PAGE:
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just wondering lol, my derm said we can skip on the blood test this month yet he's bumped me to 60mg.

i get paranoid lol if i get a stomach ache or a headache that my liver is being killed haha. is there any signs that your liver enzymes or whatever have risen without blood tests? :think:

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In cirrhosis of the liver, scar tissue replaces normal, healthy tissue, blocking the flow of blood through the organ and preventing it from working as it should.

Cirrhosis has many causes.Alcoholic liver disease.Chronic hepatitis C.Chronic hepatitis B and D.Autoimmune hepatitis.Inherited diseases.Nonalcoholic steatohepatitis (NASH).Blocked bile ducts.Drugs, toxins, and infections.


Many people with cirrhosis have no symptoms in the early stages of the disease. However, as scar tissue replaces healthy cells, liver function starts to fail and a person may experience the following symptoms:

exhaustion, fatigue, loss of appetite, nausea, weakness, weight loss, abdominal pain, spider-like blood vessels (spider angiomas) that develop on the skin.

As the disease progresses, complications may develop. In some people, these may be the first signs of the disease.

Complications of Cirrhosis

Loss of liver function affects the body in many ways. Following are the common problems, or complications, caused by cirrhosis.

Edema and ascites. When the liver loses its ability to make the protein albumin, water accumulates in the legs (edema) and abdomen (ascites).

Bruising and bleeding. When the liver slows or stops production of the proteins needed for blood clotting, a person will bruise or bleed easily. The palms of the hands may be reddish and blotchy with palmar erythema.

Jaundice. Jaundice is a yellowing of the skin and eyes that occurs when the diseased liver does not absorb enough bilirubin.

Itching. Bile products deposited in the skin may cause intense itching.

Gallstones. If cirrhosis prevents bile from reaching the gallbladder, gallstones may develop.

Toxins in the blood or brain. A damaged liver cannot remove toxins from the blood, causing them to accumulate in the blood and eventually the brain. There, toxins can dull mental functioning and cause personality changes, coma, and even death. Signs of the buildup of toxins in the brain include neglect of personal appearance, unresponsiveness, forgetfulness, trouble concentrating, or changes in sleep habits.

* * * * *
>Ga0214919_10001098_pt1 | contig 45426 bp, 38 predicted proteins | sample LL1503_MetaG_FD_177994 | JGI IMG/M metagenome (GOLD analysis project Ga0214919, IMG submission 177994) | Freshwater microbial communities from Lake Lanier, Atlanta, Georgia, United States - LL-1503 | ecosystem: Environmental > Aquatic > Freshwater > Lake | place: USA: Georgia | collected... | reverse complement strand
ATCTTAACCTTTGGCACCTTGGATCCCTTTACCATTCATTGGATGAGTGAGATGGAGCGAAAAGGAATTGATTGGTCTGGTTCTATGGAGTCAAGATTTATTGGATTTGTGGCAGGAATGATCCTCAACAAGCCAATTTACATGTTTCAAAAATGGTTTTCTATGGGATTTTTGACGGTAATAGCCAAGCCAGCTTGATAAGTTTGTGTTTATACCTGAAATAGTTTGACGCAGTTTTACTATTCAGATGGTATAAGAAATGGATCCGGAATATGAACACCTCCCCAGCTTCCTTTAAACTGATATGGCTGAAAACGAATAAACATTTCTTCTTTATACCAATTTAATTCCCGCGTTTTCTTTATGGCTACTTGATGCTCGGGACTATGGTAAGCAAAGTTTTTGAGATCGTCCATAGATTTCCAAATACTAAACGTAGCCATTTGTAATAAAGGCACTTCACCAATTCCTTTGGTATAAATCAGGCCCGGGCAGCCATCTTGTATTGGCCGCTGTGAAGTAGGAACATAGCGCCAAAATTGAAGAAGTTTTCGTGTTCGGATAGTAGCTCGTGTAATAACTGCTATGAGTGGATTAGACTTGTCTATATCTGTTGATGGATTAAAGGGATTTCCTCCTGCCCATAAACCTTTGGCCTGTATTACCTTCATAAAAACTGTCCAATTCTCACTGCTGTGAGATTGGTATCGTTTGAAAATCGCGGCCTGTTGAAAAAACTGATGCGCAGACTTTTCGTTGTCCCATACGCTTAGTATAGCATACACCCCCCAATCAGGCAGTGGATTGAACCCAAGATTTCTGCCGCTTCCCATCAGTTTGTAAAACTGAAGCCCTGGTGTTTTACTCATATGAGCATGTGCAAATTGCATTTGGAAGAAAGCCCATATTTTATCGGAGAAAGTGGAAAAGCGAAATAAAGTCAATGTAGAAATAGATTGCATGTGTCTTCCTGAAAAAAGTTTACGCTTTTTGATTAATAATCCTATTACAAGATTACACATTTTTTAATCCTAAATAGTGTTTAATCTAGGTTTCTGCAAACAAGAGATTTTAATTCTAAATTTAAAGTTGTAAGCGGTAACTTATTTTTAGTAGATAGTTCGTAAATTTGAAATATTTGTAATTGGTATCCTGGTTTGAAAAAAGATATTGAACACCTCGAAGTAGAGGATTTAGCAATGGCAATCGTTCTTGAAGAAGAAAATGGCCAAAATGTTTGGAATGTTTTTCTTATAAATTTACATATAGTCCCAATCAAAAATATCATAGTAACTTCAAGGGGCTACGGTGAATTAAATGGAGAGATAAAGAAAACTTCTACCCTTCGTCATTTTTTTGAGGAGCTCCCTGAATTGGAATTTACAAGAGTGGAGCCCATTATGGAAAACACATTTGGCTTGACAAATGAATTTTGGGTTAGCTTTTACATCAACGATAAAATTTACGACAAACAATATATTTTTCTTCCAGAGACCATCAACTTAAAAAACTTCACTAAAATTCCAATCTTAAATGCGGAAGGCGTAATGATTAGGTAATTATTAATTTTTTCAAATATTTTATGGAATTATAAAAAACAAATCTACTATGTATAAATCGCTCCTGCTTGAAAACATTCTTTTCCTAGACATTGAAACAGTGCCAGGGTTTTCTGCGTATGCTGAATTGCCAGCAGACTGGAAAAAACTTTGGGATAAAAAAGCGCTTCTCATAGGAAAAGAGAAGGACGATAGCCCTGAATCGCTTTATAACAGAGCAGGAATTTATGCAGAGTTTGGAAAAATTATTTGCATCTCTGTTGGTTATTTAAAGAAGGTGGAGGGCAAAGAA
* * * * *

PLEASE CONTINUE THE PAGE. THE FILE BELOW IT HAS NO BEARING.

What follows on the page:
Sensitivity to medication. Cirrhosis slows the liver's ability to filter medications from the blood. Because the liver does not remove drugs from the blood at the usual rate, they act longer than expected and build up in the body. This causes a person to be more sensitive to medications and their side effects.

Portal hypertension. Normally, blood from the intestines and spleen is carried to the liver through the portal vein. But cirrhosis slows the normal flow of blood through the portal vein, which increases the pressure inside it. This condition is called portal hypertension.

Varices. When blood flow through the portal vein slows, blood from the intestines and spleen backs up into blood vessels in the stomach and esophagus. These blood vessels may become enlarged because they are not meant to carry this much blood. The enlarged blood vessels, called varices, have thin walls and carry high pressure, and thus are more likely to burst. If they do burst, the result is a serious bleeding problem in the upper stomach or esophagus that requires immediate medical attention.

Insulin resistance and type 2 diabetes. Cirrhosis causes resistance to insulin. This hormone, produced by the pancreas, enables blood glucose to be used as energy by the cells of the body. If you have insulin resistance, your muscle, fat, and liver cells do not use insulin properly. The pancreas tries to keep up with the demand for insulin by producing more. Eventually, the pancreas cannot keep up with the body's need for insulin, and type 2 diabetes develops as excess glucose builds up in the bloodstream.

Liver cancer. Hepatocellular carcinoma, a type of liver cancer commonly caused by cirrhosis, starts in the liver tissue itself. It has a high mortality rate.

Problems in other organs. Cirrhosis can cause immune system dysfunction, leading to infection. Fluid in the abdomen (ascites) may become infected with bacteria normally present in the intestines. Cirrhosis can also lead to impotence, kidney dysfunction and failure, and osteoporosis.

But i wouldn't be concerned about missing 1 blood test.

I am on a 5 month course of isotretinoin. My Derm ordered 1 blood test before i started, and a 2nd blood test after 6 weeks, and a 3rd one at the end of the 5 months.

So a blood test each month is not neccessary.

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You need a blood test each time your dosage is raised, and both at the beginning and end of your course. Also, after the first month.

You can get blood tests yourself from a general doctor. You can give the results to your derm the next time you seem him, or you can check them out yourself. Usually, good reference values are given for all the statistics, so you can compare with that. Otherwise you can use google to search for reference values.

I would recommend having a blood test. It's the best way to be sure you're alright.

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cheers for the replies guys! i think i'll go get one from the doctor.

i just get really paranoid haha. when i pull my eyelids down, the undersides of my eyes are yellowy. is this normal? see how paranoid being on tane makes me! lmao :shifty:

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